This gave Pastor Johnny an opportunity to attend Sunday School so he visited some Sunday School classes with the goal of joining one. (He did join one and is in Sunday School every week.) One day in a staff meeting he shared about visiting classes and said to me, “Allan, we have some wonderful classes, and we have some teachers who really know their Bibles, but I have noticed that many of them lecture every week. I think we want to get people interacting in a Sunday School class.” “I agree, Pastor, we do want people interacting in Sunday School,” I replied, “and I think I know why so many teachers lecture and where the problem lies. Pastor, you are the problem.” Now at this point I was going to have some fun or many regrets! Pastor grinned and said, “All right, tell me more.” I then explained that it was really a compliment to him. He was such a great Bible teacher, a wonderful communicator of truth, and so passionate about the Word of God that all the teachers wanted to be like him. When teachers hear the Word proclaimed, they most always hear it preached from the pulpit. Unconsciously their mind is conditioned that preaching or lecturing is the way to do it. They mimic that style in their Sunday School class. We must be careful that we do not turn Sunday School into an age-division worship service. Sunday School is to be distinctly different from a worship service.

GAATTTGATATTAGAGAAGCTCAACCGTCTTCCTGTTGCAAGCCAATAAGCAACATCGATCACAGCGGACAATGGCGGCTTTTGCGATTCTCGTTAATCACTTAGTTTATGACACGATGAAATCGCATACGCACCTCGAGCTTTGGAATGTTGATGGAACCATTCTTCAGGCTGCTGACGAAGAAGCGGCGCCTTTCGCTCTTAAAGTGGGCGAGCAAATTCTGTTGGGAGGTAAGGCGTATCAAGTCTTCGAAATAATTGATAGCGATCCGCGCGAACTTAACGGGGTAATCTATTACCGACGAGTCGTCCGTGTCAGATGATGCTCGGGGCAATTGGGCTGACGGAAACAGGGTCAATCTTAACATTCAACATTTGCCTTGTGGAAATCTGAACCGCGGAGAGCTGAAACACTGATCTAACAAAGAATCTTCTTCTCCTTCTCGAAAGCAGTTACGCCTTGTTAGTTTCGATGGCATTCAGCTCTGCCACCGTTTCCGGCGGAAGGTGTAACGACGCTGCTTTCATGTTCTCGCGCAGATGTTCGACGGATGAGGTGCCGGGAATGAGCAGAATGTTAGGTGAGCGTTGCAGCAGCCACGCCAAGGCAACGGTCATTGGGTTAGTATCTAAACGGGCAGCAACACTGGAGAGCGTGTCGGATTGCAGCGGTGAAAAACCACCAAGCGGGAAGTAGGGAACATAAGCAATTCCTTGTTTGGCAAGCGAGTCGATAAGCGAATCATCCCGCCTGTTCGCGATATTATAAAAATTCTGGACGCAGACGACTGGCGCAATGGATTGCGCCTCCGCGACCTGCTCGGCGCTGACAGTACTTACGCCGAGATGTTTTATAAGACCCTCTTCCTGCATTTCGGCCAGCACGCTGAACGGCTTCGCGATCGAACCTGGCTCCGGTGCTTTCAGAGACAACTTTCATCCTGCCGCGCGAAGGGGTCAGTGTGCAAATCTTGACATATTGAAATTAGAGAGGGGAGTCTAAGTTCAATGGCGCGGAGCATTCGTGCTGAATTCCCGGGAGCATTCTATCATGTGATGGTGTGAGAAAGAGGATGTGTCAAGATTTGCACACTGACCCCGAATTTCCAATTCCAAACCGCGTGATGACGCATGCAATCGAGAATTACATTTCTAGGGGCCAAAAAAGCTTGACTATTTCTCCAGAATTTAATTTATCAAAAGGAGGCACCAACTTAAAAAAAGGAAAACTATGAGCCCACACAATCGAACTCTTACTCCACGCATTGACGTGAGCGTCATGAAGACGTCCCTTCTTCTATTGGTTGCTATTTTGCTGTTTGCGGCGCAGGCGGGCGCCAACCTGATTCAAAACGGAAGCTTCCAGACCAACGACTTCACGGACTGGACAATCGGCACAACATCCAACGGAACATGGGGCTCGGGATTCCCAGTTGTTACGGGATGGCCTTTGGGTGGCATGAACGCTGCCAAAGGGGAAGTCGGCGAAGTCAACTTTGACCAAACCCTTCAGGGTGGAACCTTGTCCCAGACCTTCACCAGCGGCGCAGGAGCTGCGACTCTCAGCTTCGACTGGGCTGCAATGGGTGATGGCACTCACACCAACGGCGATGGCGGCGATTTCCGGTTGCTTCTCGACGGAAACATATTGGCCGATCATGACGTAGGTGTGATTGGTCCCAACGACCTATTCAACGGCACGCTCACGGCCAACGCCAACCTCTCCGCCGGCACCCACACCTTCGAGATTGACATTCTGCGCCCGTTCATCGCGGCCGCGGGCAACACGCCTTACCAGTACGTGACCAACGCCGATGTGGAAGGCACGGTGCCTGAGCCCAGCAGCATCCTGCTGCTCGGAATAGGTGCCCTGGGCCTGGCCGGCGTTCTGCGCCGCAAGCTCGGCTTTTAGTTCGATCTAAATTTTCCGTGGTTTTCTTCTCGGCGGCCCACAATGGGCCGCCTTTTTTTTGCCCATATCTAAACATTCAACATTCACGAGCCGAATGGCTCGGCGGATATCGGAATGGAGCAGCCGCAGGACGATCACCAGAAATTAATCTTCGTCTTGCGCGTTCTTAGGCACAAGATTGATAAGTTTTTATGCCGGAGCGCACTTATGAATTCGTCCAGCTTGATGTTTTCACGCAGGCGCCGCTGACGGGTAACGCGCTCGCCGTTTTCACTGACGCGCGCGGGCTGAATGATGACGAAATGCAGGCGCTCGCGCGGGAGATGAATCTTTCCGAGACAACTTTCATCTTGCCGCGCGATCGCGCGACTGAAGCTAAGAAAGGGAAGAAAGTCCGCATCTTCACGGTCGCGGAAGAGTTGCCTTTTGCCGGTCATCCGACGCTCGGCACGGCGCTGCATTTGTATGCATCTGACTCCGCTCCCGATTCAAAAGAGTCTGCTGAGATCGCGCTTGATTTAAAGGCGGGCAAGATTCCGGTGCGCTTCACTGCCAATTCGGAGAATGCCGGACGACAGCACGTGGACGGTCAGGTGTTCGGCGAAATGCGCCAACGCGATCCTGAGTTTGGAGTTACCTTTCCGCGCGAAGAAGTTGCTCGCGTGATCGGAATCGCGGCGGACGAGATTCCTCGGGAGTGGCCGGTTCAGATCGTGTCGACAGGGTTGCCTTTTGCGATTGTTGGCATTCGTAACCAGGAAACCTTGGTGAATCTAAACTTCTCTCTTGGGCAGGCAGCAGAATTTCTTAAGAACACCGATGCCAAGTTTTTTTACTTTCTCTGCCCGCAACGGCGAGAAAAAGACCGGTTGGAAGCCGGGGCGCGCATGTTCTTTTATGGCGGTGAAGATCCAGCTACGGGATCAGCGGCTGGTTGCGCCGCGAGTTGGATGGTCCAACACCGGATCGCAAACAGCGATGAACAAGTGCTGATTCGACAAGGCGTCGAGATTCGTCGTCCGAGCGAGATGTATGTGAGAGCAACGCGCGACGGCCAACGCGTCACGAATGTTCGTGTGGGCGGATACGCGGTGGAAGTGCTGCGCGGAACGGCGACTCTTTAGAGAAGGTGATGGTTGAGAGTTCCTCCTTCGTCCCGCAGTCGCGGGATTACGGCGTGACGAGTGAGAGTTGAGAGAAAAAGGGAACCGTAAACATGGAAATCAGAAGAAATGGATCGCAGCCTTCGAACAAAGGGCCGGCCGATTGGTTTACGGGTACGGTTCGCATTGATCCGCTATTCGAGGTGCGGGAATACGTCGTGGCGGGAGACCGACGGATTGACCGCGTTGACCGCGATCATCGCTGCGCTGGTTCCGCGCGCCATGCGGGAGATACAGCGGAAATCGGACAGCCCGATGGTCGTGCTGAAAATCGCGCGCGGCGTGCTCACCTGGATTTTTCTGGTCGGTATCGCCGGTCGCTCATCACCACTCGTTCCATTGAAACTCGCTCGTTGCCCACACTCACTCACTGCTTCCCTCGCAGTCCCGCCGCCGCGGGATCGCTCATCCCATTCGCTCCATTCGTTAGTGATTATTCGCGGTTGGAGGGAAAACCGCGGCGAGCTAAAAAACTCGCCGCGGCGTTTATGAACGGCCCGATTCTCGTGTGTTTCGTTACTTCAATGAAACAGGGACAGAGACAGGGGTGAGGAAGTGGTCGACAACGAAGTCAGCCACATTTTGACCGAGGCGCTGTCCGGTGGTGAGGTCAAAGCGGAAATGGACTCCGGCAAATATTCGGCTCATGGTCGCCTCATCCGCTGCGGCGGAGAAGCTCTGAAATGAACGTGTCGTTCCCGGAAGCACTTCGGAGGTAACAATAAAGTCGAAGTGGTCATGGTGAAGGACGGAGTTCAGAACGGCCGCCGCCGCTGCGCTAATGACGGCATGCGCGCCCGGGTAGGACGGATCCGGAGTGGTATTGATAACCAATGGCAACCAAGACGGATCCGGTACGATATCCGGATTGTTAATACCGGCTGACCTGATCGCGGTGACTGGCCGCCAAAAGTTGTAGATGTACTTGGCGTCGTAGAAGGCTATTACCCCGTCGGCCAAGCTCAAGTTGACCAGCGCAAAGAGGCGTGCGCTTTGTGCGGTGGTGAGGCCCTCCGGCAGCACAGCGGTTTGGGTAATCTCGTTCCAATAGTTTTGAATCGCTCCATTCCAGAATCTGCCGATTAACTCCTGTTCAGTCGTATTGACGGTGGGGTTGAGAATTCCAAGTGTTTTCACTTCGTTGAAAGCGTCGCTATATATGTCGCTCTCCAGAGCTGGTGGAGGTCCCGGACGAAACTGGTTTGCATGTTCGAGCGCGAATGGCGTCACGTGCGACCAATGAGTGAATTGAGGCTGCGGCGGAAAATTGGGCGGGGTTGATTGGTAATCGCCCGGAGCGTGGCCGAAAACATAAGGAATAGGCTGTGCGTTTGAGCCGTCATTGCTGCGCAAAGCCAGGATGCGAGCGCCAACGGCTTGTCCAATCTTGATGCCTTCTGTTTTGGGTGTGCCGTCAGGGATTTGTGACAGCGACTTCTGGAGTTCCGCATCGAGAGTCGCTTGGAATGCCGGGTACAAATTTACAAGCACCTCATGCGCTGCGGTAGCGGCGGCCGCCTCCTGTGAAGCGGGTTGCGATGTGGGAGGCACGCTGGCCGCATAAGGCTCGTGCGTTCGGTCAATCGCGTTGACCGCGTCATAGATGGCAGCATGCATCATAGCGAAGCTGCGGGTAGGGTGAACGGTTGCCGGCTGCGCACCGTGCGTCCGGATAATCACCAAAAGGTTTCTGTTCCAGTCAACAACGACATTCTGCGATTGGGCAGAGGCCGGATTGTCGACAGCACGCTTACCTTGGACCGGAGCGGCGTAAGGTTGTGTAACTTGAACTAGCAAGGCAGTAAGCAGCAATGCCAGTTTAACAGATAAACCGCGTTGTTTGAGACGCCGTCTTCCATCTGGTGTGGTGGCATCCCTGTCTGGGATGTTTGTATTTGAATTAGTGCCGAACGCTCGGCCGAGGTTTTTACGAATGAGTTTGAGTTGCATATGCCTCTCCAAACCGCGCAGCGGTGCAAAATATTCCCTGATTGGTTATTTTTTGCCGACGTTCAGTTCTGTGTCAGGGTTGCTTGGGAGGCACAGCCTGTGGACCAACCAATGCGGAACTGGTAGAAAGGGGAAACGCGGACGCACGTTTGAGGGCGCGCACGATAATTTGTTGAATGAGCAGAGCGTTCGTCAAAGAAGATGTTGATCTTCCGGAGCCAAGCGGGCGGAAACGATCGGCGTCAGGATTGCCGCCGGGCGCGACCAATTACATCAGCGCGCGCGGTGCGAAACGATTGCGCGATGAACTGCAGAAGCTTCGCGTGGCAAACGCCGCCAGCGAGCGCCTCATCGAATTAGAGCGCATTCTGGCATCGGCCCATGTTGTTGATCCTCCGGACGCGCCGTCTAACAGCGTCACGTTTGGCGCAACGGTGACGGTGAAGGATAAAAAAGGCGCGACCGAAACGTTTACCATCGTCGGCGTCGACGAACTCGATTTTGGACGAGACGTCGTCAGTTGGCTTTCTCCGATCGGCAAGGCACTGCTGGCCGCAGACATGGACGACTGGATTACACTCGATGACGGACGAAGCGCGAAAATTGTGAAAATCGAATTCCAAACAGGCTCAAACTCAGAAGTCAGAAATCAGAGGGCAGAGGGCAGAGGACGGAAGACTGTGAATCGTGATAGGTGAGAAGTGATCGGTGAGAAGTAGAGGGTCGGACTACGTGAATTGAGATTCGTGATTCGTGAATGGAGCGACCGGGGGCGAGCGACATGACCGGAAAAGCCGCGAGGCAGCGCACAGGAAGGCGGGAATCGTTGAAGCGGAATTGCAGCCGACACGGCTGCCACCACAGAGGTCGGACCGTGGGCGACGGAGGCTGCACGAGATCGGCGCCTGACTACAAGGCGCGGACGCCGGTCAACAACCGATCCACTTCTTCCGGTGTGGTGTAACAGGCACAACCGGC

Taylor, Allan (2009-06-01). Sunday School in HD: Sharpening the Focus on What Makes Your Church Healthy (pp. 66-68). B&H Publishing Group. Kindle Edition.